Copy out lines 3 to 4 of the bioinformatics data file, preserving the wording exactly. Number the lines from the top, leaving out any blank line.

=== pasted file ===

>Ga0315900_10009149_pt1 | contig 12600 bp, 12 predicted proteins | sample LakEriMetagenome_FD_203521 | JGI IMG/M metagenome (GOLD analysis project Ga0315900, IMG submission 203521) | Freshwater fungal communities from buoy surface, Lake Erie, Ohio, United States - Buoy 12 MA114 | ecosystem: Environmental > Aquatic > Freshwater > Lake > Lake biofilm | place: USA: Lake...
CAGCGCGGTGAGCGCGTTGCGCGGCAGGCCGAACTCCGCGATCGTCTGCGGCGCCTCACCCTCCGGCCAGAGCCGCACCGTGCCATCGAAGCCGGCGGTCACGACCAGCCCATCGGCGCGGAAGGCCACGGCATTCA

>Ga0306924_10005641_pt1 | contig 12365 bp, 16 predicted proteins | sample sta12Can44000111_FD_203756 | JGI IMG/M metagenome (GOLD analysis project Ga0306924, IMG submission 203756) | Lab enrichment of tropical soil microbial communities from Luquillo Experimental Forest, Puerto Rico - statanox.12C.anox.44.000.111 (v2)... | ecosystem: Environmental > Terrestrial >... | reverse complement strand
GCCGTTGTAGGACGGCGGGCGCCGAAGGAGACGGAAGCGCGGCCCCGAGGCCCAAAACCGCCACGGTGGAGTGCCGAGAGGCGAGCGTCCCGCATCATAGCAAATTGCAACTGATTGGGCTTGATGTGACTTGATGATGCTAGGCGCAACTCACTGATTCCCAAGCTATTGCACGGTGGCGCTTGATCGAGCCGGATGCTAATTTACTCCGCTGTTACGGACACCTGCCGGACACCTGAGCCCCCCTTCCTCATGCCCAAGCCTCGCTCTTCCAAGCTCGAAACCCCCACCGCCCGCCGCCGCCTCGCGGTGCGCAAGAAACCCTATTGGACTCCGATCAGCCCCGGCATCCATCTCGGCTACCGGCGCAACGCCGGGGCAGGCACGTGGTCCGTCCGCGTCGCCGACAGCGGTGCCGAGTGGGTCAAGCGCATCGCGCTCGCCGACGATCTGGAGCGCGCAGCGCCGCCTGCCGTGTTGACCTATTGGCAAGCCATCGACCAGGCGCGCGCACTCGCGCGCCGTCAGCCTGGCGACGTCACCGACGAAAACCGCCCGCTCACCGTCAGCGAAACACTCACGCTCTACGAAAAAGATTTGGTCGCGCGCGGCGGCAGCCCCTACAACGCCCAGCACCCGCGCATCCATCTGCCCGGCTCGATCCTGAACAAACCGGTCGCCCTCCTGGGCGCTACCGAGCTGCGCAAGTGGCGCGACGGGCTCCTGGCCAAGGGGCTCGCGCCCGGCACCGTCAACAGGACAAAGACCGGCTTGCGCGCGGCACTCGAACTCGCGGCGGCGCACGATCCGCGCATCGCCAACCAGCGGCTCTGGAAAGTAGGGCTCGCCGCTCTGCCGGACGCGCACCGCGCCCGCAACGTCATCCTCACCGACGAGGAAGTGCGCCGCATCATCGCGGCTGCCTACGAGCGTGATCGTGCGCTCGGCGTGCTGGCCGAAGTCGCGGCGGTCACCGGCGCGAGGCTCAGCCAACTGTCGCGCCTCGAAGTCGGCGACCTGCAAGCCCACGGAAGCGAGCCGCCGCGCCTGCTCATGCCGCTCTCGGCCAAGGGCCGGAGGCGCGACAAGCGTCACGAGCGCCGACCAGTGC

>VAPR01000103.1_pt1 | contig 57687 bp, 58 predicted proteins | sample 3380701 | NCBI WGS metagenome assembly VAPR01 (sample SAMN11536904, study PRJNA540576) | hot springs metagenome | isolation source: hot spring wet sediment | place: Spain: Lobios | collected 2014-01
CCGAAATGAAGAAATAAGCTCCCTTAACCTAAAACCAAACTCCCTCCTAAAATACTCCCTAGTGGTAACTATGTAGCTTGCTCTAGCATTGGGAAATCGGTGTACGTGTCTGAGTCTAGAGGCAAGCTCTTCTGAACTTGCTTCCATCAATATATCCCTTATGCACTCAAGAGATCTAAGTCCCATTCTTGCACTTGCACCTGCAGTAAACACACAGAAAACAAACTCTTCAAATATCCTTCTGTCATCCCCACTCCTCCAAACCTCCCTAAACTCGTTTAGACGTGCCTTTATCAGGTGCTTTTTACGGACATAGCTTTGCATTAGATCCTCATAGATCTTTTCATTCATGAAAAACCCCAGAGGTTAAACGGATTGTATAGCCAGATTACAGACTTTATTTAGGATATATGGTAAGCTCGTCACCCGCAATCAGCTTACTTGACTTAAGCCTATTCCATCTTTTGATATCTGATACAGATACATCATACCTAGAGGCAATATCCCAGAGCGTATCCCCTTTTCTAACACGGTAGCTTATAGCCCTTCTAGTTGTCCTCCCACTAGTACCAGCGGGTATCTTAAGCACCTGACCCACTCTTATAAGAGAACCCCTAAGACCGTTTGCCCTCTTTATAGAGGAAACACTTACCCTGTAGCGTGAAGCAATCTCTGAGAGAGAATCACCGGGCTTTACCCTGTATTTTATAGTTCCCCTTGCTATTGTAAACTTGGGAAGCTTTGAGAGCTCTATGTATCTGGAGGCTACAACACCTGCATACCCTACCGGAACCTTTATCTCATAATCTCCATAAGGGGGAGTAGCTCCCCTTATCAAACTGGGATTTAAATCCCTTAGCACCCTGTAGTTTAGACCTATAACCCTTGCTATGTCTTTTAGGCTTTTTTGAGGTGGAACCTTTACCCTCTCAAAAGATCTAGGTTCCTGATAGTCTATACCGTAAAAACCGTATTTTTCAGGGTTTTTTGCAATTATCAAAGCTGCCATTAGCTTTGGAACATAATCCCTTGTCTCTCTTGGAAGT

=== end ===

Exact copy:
>Ga0306924_10005641_pt1 | contig 12365 bp, 16 predicted proteins | sample sta12Can44000111_FD_203756 | JGI IMG/M metagenome (GOLD analysis project Ga0306924, IMG submission 203756) | Lab enrichment of tropical soil microbial communities from Luquillo Experimental Forest, Puerto Rico - statanox.12C.anox.44.000.111 (v2)... | ecosystem: Environmental > Terrestrial >... | reverse complement strand
GCCGTTGTAGGACGGCGGGCGCCGAAGGAGACGGAAGCGCGGCCCCGAGGCCCAAAACCGCCACGGTGGAGTGCCGAGAGGCGAGCGTCCCGCATCATAGCAAATTGCAACTGATTGGGCTTGATGTGACTTGATGATGCTAGGCGCAACTCACTGATTCCCAAGCTATTGCACGGTGGCGCTTGATCGAGCCGGATGCTAATTTACTCCGCTGTTACGGACACCTGCCGGACACCTGAGCCCCCCTTCCTCATGCCCAAGCCTCGCTCTTCCAAGCTCGAAACCCCCACCGCCCGCCGCCGCCTCGCGGTGCGCAAGAAACCCTATTGGACTCCGATCAGCCCCGGCATCCATCTCGGCTACCGGCGCAACGCCGGGGCAGGCACGTGGTCCGTCCGCGTCGCCGACAGCGGTGCCGAGTGGGTCAAGCGCATCGCGCTCGCCGACGATCTGGAGCGCGCAGCGCCGCCTGCCGTGTTGACCTATTGGCAAGCCATCGACCAGGCGCGCGCACTCGCGCGCCGTCAGCCTGGCGACGTCACCGACGAAAACCGCCCGCTCACCGTCAGCGAAACACTCACGCTCTACGAAAAAGATTTGGTCGCGCGCGGCGGCAGCCCCTACAACGCCCAGCACCCGCGCATCCATCTGCCCGGCTCGATCCTGAACAAACCGGTCGCCCTCCTGGGCGCTACCGAGCTGCGCAAGTGGCGCGACGGGCTCCTGGCCAAGGGGCTCGCGCCCGGCACCGTCAACAGGACAAAGACCGGCTTGCGCGCGGCACTCGAACTCGCGGCGGCGCACGATCCGCGCATCGCCAACCAGCGGCTCTGGAAAGTAGGGCTCGCCGCTCTGCCGGACGCGCACCGCGCCCGCAACGTCATCCTCACCGACGAGGAAGTGCGCCGCATCATCGCGGCTGCCTACGAGCGTGATCGTGCGCTCGGCGTGCTGGCCGAAGTCGCGGCGGTCACCGGCGCGAGGCTCAGCCAACTGTCGCGCCTCGAAGTCGGCGACCTGCAAGCCCACGGAAGCGAGCCGCCGCGCCTGCTCATGCCGCTCTCGGCCAAGGGCCGGAGGCGCGACAAGCGTCACGAGCGCCGACCAGTGC